The rains in Chennai have reportedly broken a 100-year record (374 mm in just 24 hours).

Unregulated urbanization behind the crisis in Chennai CSENishanth Krish
news Chennai Rains Thursday, December 03, 2015 - 18:51

Even as the world discusses climate change in Paris, Chennaiites are perhaps experiencing it firsthand. The rains in Chennai have reportedly broken a 100-year record (374 mm in just 24 hours).

According to a Centre for Science & Environment (CSE) press-note, rapid urbanization in Chennai, Mumbai and other Indian cities has destroyed natural drainage systems, increasing their vulnerability to flooding.

CSE director-general Sunita Narain said that Indian urban sprawls have not paid adequate attention to the natural water bodies that exist in them.

“In Chennai, each of its lakes has a natural flood discharge channel which drains the spillover. But we have built over many of these, blocking the smooth flow of water. Wetlands are rarely recorded under municipal land laws. Planners see only land, not water. Greedy builders then take over,” she observed.

Chennai had over 600 water bodies in the 1980s, but now only a fraction survives. Climate change-induced unnaturally heavy rains could have exacerbated the problem. Chennai has only 855 km of storm-water drains, most of which are clogged as against 2,847 km of urban roads. Thus, even a marginally heavy rainfall causes havoc in the city.

Excessive construction leads to poor recharge of groundwater aquifers and blocking of natural drainage systems. “While Chennai has been struggling to meet its water needs and has even been desalinating seawater at a huge expense, it allowed its aquifers to get depleted,” observed CSE officials.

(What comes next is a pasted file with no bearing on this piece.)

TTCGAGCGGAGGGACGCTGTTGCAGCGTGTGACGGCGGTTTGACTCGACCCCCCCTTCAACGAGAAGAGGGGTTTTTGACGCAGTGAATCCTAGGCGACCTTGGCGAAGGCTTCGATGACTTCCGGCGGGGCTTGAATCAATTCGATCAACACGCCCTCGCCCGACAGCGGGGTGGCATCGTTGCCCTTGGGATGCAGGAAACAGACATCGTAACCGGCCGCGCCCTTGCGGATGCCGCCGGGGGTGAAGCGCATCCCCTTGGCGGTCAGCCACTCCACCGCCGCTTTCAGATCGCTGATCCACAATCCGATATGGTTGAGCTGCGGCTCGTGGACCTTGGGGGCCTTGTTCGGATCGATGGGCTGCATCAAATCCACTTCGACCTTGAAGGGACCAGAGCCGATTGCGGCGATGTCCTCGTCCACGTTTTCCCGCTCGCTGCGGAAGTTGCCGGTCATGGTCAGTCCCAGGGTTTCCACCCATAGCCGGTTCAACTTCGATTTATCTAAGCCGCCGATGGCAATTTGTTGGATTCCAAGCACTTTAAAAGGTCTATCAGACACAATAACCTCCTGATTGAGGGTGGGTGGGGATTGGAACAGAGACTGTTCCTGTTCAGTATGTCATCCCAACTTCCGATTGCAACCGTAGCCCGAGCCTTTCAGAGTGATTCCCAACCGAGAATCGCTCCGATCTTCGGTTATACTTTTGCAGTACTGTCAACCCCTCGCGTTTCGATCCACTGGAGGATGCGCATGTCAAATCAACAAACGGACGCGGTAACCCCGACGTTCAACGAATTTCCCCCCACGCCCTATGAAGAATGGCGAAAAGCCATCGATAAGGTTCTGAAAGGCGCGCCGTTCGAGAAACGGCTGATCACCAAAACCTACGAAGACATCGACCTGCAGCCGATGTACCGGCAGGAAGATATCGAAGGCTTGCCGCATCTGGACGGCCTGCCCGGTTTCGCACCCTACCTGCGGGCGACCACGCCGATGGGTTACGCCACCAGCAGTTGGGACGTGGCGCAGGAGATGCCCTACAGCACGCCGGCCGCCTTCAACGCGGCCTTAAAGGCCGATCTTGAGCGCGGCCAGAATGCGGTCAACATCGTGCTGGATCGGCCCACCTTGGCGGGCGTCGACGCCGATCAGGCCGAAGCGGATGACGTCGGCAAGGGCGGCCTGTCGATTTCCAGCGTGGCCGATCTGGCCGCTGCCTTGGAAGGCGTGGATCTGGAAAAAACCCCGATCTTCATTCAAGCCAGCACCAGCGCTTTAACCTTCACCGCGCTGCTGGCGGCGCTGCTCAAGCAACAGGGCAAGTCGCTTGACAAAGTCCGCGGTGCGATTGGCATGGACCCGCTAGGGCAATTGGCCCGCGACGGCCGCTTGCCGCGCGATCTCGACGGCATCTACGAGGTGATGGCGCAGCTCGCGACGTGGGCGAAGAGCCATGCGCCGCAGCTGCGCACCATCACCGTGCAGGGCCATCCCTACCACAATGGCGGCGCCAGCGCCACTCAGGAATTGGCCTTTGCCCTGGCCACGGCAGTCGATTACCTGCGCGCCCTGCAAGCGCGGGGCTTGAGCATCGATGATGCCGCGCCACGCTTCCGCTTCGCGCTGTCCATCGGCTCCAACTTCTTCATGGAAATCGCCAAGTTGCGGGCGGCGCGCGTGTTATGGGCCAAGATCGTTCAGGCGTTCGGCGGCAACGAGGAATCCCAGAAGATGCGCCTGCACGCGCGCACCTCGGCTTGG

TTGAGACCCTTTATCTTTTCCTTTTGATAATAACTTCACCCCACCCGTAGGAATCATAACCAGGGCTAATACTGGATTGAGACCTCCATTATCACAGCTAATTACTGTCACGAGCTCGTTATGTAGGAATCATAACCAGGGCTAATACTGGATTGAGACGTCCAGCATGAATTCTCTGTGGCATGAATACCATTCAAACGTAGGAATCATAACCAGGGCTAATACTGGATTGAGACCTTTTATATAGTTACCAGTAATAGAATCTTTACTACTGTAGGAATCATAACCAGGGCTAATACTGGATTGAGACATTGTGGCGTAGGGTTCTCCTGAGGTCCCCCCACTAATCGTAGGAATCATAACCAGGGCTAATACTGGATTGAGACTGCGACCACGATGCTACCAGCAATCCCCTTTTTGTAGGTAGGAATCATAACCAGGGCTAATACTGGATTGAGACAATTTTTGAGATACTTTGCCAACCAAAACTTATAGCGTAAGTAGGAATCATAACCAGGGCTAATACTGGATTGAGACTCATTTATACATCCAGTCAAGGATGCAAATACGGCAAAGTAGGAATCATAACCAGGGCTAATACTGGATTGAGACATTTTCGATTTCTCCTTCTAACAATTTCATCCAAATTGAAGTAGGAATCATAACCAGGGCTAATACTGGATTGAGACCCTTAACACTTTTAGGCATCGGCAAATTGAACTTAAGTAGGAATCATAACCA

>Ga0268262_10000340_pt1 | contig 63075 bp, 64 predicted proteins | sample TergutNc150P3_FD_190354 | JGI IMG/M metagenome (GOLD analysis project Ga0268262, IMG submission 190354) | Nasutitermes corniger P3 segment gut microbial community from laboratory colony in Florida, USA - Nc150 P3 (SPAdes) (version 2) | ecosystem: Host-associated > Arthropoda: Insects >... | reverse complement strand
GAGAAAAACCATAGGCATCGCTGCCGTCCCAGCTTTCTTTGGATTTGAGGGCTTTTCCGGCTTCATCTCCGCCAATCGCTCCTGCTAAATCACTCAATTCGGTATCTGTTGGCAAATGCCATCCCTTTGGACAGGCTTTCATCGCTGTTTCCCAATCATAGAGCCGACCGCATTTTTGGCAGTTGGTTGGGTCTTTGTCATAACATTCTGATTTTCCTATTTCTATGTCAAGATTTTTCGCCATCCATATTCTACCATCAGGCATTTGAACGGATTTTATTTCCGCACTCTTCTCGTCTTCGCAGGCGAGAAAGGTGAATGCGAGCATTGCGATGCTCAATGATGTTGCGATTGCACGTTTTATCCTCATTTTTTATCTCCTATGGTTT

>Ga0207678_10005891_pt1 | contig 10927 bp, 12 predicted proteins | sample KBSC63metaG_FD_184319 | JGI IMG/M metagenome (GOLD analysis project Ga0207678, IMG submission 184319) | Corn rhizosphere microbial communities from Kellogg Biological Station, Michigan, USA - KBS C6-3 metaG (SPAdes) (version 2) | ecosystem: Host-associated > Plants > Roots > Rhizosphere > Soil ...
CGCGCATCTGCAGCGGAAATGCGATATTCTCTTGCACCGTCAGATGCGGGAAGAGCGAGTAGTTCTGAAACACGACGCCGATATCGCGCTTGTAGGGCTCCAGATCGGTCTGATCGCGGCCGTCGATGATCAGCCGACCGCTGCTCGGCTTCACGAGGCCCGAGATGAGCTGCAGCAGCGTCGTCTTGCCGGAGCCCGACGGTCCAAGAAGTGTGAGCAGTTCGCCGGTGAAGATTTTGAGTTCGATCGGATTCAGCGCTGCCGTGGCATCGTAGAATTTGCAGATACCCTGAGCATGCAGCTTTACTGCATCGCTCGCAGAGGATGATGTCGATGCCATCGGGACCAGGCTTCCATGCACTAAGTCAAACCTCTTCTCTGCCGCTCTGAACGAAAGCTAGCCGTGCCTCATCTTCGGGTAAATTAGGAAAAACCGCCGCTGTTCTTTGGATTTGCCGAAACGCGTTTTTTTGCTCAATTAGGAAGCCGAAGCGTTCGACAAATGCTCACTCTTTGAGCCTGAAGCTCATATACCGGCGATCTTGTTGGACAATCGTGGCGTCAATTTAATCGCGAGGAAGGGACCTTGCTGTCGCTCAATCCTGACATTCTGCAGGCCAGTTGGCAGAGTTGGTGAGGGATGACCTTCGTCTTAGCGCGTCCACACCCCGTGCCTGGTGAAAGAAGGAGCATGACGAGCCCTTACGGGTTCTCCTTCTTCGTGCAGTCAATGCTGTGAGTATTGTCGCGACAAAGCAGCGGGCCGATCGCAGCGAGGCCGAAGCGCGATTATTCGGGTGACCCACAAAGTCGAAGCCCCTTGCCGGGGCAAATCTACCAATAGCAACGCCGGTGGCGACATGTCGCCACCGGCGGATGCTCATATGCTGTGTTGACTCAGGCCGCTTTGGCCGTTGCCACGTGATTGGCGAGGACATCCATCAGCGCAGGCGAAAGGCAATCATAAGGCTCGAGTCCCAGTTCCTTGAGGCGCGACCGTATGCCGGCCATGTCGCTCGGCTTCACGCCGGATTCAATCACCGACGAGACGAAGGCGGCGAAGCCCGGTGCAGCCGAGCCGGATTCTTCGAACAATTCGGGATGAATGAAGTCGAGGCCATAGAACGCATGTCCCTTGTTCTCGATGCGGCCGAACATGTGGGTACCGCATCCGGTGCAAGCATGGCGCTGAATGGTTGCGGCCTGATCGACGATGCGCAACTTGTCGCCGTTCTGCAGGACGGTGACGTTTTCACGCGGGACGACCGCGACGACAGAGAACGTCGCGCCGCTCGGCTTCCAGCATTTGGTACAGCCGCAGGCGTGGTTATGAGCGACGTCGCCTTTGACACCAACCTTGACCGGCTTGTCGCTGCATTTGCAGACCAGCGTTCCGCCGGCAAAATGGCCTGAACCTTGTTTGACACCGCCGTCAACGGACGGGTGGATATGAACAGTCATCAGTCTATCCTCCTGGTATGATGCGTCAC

There are natural canals and drains that directly connect the city with wetlands, water bodies and rivers such as Cooum and Adyar that run through Chennai.

The Cooum is supposed to collect surplus water from 75 tanks in its catchment area within the Chennai Metropolitan Area, while the Adyar river is supposed to carry the surplus water of about 450 tanks in its catchment area and also from the Chembarambakkam tank (which is not in its catchment).

Scientific research has already linked such intense weather phenomena to changing climate. An Inter-Governmental Panel on Climate Change Report clearly says that frequency and intensity of such excessive rainfall will increase in the future. 

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